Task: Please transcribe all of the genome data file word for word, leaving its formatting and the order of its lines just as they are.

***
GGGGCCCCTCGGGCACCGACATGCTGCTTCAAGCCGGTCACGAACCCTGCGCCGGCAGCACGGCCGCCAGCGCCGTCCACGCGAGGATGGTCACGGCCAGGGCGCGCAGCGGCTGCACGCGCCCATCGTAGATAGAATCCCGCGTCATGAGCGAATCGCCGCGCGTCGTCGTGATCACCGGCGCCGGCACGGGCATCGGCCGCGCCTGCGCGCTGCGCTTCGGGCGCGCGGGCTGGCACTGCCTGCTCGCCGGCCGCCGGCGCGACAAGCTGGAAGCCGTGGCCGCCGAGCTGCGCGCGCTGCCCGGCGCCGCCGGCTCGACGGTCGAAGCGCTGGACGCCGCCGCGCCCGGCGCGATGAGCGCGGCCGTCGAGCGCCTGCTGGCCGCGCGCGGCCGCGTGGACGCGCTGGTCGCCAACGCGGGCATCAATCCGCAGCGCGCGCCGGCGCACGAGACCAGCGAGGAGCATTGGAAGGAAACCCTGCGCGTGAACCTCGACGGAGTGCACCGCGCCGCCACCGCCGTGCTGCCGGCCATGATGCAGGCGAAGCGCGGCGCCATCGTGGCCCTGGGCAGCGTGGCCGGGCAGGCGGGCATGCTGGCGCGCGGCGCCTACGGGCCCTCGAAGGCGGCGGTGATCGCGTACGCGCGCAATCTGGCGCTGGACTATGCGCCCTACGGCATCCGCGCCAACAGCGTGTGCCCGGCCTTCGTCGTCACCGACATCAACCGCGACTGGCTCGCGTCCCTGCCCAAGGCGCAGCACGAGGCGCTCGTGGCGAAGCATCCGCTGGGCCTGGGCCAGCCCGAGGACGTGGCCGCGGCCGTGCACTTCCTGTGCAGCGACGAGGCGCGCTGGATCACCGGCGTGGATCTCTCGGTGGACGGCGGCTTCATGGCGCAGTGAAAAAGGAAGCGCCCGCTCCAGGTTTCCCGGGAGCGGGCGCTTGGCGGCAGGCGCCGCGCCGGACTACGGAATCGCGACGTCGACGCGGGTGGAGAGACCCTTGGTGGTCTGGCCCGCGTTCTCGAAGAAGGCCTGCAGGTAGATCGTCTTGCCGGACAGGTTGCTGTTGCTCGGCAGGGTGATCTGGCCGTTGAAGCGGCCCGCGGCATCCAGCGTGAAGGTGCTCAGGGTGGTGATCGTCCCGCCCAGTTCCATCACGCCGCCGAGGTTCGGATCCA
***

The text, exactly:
GGGGCCCCTCGGGCACCGACATGCTGCTTCAAGCCGGTCACGAACCCTGCGCCGGCAGCACGGCCGCCAGCGCCGTCCACGCGAGGATGGTCACGGCCAGGGCGCGCAGCGGCTGCACGCGCCCATCGTAGATAGAATCCCGCGTCATGAGCGAATCGCCGCGCGTCGTCGTGATCACCGGCGCCGGCACGGGCATCGGCCGCGCCTGCGCGCTGCGCTTCGGGCGCGCGGGCTGGCACTGCCTGCTCGCCGGCCGCCGGCGCGACAAGCTGGAAGCCGTGGCCGCCGAGCTGCGCGCGCTGCCCGGCGCCGCCGGCTCGACGGTCGAAGCGCTGGACGCCGCCGCGCCCGGCGCGATGAGCGCGGCCGTCGAGCGCCTGCTGGCCGCGCGCGGCCGCGTGGACGCGCTGGTCGCCAACGCGGGCATCAATCCGCAGCGCGCGCCGGCGCACGAGACCAGCGAGGAGCATTGGAAGGAAACCCTGCGCGTGAACCTCGACGGAGTGCACCGCGCCGCCACCGCCGTGCTGCCGGCCATGATGCAGGCGAAGCGCGGCGCCATCGTGGCCCTGGGCAGCGTGGCCGGGCAGGCGGGCATGCTGGCGCGCGGCGCCTACGGGCCCTCGAAGGCGGCGGTGATCGCGTACGCGCGCAATCTGGCGCTGGACTATGCGCCCTACGGCATCCGCGCCAACAGCGTGTGCCCGGCCTTCGTCGTCACCGACATCAACCGCGACTGGCTCGCGTCCCTGCCCAAGGCGCAGCACGAGGCGCTCGTGGCGAAGCATCCGCTGGGCCTGGGCCAGCCCGAGGACGTGGCCGCGGCCGTGCACTTCCTGTGCAGCGACGAGGCGCGCTGGATCACCGGCGTGGATCTCTCGGTGGACGGCGGCTTCATGGCGCAGTGAAAAAGGAAGCGCCCGCTCCAGGTTTCCCGGGAGCGGGCGCTTGGCGGCAGGCGCCGCGCCGGACTACGGAATCGCGACGTCGACGCGGGTGGAGAGACCCTTGGTGGTCTGGCCCGCGTTCTCGAAGAAGGCCTGCAGGTAGATCGTCTTGCCGGACAGGTTGCTGTTGCTCGGCAGGGTGATCTGGCCGTTGAAGCGGCCCGCGGCATCCAGCGTGAAGGTGCTCAGGGTGGTGATCGTCCCGCCCAGTTCCATCACGCCGCCGAGGTTCGGATCCA